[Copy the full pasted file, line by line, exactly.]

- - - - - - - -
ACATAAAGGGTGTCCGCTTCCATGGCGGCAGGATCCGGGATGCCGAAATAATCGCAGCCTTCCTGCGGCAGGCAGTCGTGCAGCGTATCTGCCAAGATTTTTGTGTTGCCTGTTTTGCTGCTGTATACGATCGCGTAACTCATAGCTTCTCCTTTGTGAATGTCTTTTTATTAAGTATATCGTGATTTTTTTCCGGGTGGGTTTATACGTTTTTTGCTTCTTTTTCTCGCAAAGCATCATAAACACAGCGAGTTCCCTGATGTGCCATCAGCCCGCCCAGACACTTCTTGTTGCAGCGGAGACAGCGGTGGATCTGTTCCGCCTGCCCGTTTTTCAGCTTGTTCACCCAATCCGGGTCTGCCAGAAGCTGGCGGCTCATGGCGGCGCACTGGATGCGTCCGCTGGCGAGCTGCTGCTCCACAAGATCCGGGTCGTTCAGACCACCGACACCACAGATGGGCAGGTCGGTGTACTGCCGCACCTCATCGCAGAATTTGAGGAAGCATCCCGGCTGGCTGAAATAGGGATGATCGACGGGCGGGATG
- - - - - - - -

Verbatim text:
ACATAAAGGGTGTCCGCTTCCATGGCGGCAGGATCCGGGATGCCGAAATAATCGCAGCCTTCCTGCGGCAGGCAGTCGTGCAGCGTATCTGCCAAGATTTTTGTGTTGCCTGTTTTGCTGCTGTATACGATCGCGTAACTCATAGCTTCTCCTTTGTGAATGTCTTTTTATTAAGTATATCGTGATTTTTTTCCGGGTGGGTTTATACGTTTTTTGCTTCTTTTTCTCGCAAAGCATCATAAACACAGCGAGTTCCCTGATGTGCCATCAGCCCGCCCAGACACTTCTTGTTGCAGCGGAGACAGCGGTGGATCTGTTCCGCCTGCCCGTTTTTCAGCTTGTTCACCCAATCCGGGTCTGCCAGAAGCTGGCGGCTCATGGCGGCGCACTGGATGCGTCCGCTGGCGAGCTGCTGCTCCACAAGATCCGGGTCGTTCAGACCACCGACACCACAGATGGGCAGGTCGGTGTACTGCCGCACCTCATCGCAGAATTTGAGGAAGCATCCCGGCTGGCTGAAATAGGGATGATCGACGGGCGGGATG